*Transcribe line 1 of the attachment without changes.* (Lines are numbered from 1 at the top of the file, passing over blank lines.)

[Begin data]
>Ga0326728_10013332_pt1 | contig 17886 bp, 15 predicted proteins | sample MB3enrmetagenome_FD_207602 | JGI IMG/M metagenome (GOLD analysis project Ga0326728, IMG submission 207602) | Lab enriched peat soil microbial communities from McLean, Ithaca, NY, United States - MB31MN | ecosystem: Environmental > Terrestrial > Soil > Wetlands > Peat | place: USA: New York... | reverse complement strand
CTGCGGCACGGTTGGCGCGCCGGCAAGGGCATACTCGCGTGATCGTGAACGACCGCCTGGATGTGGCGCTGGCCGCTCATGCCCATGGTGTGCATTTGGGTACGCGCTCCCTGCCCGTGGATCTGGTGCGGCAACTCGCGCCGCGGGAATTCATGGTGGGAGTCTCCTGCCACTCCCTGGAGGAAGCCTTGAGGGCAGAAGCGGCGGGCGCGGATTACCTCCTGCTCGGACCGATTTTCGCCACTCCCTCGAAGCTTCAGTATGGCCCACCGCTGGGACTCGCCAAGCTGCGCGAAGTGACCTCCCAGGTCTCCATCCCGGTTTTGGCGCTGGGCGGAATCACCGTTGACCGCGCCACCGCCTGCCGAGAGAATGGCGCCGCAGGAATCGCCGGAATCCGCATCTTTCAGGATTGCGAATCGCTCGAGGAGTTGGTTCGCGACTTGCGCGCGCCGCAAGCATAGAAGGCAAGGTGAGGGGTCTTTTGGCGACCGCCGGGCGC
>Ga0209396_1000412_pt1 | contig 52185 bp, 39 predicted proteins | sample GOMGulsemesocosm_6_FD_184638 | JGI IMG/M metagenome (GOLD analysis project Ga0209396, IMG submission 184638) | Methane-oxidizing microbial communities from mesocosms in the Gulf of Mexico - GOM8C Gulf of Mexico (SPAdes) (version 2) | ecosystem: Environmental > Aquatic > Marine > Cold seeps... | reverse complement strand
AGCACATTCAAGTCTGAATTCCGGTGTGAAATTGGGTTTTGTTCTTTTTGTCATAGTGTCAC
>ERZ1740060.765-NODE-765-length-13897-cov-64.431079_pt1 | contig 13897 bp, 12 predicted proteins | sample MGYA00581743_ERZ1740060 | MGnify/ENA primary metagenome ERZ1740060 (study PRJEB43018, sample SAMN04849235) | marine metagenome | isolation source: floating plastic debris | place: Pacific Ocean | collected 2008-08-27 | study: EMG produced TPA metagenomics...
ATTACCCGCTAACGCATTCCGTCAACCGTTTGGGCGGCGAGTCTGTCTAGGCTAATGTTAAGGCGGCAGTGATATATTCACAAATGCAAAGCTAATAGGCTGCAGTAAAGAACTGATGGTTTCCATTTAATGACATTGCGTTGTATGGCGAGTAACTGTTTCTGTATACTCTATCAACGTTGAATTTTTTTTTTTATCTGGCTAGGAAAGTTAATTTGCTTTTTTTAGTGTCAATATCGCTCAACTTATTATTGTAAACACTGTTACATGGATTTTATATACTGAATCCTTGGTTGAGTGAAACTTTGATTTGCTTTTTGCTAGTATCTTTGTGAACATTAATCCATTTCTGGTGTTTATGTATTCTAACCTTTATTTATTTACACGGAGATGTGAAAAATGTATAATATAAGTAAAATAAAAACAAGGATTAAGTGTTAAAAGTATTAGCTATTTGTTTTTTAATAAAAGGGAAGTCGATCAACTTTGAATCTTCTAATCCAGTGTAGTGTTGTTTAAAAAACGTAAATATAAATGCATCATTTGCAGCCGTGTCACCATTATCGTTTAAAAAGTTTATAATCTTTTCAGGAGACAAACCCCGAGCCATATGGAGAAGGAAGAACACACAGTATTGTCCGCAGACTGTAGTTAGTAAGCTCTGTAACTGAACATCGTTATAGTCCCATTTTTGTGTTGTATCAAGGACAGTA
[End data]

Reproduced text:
>Ga0326728_10013332_pt1 | contig 17886 bp, 15 predicted proteins | sample MB3enrmetagenome_FD_207602 | JGI IMG/M metagenome (GOLD analysis project Ga0326728, IMG submission 207602) | Lab enriched peat soil microbial communities from McLean, Ithaca, NY, United States - MB31MN | ecosystem: Environmental > Terrestrial > Soil > Wetlands > Peat | place: USA: New York... | reverse complement strand